Welcome to Eureka Street

back to site


The final form of love

  • 04 February 2022
  How are your New Year’s resolutions going? One that probably didn’t make the list was: forgive more. But maybe it should have. I recently met a couple, Danny and Leila Abdallah, who have a compelling story to illustrate that, while challenging, forgiveness offers unexpected rewards. I interviewed them for a podcast and can’t stop thinking about them.

Two years ago this week, this couple’s lives were irrevocably altered. Three of their six children, Antony, aged 13, Angelina 12, and Sienna, 8 along with their cousin Veronique Sakr, 11, were walking along a street in Oatlands in Sydney’s West on their way to buy an ice cream when a drunk and speeding driver lost control of his ute and ploughed into the group. All four children died at the scene. Battle hardened police officers were brought undone by what they witnessed at what’s become known as the Oatlands tragedy.

These days it’s not unusual to be exposed to such unthinkable news stories (although this was a particularly harrowing one). What made this event really stand out was what happened next. In the days immediately following the incident, the Abdallahs offered a very public gesture of forgiveness and said they refused to hate the man responsible for their heartbreak.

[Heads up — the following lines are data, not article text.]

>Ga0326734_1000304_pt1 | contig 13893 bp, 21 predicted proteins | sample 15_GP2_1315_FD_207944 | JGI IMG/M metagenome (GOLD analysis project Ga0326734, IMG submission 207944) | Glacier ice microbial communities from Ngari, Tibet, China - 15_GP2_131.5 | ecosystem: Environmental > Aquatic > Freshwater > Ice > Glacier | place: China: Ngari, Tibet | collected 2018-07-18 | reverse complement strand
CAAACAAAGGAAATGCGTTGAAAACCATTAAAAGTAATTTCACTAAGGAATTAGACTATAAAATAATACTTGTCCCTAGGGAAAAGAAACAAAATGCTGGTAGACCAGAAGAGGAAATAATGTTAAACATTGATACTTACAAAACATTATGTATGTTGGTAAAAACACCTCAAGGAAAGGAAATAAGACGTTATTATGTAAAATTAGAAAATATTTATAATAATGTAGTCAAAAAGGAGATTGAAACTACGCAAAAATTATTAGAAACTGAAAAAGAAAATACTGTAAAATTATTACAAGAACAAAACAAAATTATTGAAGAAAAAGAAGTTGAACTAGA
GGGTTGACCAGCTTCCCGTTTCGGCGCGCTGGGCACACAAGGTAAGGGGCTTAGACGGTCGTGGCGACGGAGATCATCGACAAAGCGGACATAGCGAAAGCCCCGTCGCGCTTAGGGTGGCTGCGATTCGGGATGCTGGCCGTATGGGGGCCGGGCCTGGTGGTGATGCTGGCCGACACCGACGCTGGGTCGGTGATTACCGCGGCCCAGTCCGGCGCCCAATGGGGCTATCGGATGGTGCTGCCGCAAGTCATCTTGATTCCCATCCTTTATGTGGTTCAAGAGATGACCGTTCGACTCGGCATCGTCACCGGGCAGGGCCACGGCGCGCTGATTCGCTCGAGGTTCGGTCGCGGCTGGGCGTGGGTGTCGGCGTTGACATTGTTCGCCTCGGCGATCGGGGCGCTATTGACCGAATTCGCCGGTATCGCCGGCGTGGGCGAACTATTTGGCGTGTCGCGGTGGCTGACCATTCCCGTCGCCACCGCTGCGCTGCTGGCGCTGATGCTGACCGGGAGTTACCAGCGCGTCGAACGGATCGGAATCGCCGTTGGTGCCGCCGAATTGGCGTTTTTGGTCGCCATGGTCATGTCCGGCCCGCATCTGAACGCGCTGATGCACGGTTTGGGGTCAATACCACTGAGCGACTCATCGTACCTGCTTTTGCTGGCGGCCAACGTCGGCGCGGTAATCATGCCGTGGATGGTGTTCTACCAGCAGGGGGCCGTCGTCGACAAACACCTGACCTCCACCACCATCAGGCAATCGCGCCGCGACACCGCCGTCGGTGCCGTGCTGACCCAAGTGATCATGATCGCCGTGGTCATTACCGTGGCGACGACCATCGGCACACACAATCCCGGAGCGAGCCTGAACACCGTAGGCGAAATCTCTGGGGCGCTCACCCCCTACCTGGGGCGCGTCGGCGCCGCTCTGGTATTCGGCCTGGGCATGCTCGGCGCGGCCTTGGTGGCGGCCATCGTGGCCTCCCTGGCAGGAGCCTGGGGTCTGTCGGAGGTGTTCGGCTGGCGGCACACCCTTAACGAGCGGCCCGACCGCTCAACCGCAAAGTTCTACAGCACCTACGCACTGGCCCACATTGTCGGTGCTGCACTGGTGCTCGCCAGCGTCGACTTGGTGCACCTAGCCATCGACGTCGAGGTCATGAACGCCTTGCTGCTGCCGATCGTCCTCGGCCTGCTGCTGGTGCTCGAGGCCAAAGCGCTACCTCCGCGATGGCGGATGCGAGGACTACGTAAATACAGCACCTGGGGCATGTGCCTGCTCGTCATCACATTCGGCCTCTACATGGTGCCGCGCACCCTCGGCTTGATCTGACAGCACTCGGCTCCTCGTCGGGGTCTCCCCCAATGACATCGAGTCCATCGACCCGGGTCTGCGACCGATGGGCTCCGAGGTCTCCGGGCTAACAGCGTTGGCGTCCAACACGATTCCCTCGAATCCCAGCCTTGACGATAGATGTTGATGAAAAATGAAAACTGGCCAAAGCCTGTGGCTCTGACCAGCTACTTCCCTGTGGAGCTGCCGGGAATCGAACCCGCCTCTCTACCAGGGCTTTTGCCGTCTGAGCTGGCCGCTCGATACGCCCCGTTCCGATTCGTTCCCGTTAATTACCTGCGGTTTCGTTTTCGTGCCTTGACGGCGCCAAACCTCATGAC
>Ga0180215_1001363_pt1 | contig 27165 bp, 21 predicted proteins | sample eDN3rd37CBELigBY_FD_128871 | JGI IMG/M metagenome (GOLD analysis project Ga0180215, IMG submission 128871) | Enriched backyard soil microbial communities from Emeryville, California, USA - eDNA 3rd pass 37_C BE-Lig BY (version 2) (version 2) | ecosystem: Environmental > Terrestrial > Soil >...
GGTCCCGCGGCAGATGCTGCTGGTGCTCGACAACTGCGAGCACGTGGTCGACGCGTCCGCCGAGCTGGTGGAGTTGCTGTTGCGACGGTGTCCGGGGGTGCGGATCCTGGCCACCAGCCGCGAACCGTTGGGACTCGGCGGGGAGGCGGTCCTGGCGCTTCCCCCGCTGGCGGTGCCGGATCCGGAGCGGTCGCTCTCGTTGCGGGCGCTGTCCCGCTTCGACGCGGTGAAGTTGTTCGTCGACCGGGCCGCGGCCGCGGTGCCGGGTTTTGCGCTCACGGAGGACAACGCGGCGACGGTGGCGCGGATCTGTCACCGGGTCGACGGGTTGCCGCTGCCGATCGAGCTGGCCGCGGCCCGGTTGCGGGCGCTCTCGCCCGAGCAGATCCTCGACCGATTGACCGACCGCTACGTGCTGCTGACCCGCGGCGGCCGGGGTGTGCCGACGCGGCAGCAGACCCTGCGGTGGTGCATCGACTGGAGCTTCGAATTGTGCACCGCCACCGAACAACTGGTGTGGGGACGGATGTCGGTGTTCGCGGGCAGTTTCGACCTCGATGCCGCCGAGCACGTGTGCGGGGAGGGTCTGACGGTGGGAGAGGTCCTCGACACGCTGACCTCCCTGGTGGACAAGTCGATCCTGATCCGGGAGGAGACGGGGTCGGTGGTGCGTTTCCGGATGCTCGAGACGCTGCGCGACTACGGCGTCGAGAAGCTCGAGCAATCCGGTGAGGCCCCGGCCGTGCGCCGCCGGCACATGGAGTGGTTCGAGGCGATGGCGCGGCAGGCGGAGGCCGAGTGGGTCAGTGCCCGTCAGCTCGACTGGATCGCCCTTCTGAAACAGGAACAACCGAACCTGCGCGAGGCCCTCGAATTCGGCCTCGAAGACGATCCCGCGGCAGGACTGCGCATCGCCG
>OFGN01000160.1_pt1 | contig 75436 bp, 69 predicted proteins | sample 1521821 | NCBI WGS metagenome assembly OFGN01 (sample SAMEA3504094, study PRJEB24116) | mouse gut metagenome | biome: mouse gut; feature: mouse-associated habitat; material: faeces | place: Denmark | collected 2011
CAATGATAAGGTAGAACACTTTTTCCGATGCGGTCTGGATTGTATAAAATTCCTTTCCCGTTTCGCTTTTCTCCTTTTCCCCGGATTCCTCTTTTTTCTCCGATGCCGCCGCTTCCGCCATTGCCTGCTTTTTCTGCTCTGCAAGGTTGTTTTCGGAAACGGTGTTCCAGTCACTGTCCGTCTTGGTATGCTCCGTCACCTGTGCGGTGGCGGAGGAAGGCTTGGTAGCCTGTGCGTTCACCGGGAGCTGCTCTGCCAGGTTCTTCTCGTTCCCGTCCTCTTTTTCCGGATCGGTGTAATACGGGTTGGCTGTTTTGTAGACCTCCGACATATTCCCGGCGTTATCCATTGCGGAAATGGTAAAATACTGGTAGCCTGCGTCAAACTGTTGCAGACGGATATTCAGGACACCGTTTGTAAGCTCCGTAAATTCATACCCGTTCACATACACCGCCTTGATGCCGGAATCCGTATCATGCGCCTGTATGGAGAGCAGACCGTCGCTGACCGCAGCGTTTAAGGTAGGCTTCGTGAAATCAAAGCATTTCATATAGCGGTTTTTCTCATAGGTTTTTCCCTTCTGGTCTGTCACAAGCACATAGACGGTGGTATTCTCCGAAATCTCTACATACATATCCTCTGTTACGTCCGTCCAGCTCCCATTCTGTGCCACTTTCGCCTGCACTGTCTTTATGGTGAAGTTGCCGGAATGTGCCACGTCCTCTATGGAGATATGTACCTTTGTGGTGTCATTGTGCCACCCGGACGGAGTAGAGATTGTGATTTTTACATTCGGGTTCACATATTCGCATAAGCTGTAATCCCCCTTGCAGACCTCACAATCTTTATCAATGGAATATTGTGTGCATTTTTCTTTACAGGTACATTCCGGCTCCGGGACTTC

A grieving mother reflexively offering forgiveness to the man who had so recklessly caused her loss made us all lean forward in our chairs. Guardian columnist Paul Daley wrote: ‘Wherever that love and forgiveness came from, millions of people … are pondering the beautiful, provocative mystery of it all.’

Forgiveness doesn’t come naturally to us. Revenge is much more instinctive. In her book Wild Justice, Susan Jacoby argues that revenge stems from ‘a need to restore ‘something missing’ — a sense of physical and emotional integrity that is shattered by violence.’ For Jacoby, revenge is natural and self-satisfying, and needs to be acknowledged as the legitimate response of the victim.

'Danny says they were determined that their surviving three children would not feel that the day they lost their siblings was the day they lost their parents too.'

Revenge and unforgiveness might be natural but are they desirable? Martin Luther King Jr felt the answer to breaking a cycle of destruction lay not in seeking revenge but in love and, importantly, forgiveness. Yale theologian Miroslav Volf helpfully explains that forgiveness is not about condoning, excusing, or forgetting wrongs committed against us. It is rarely a single act and more often a process. But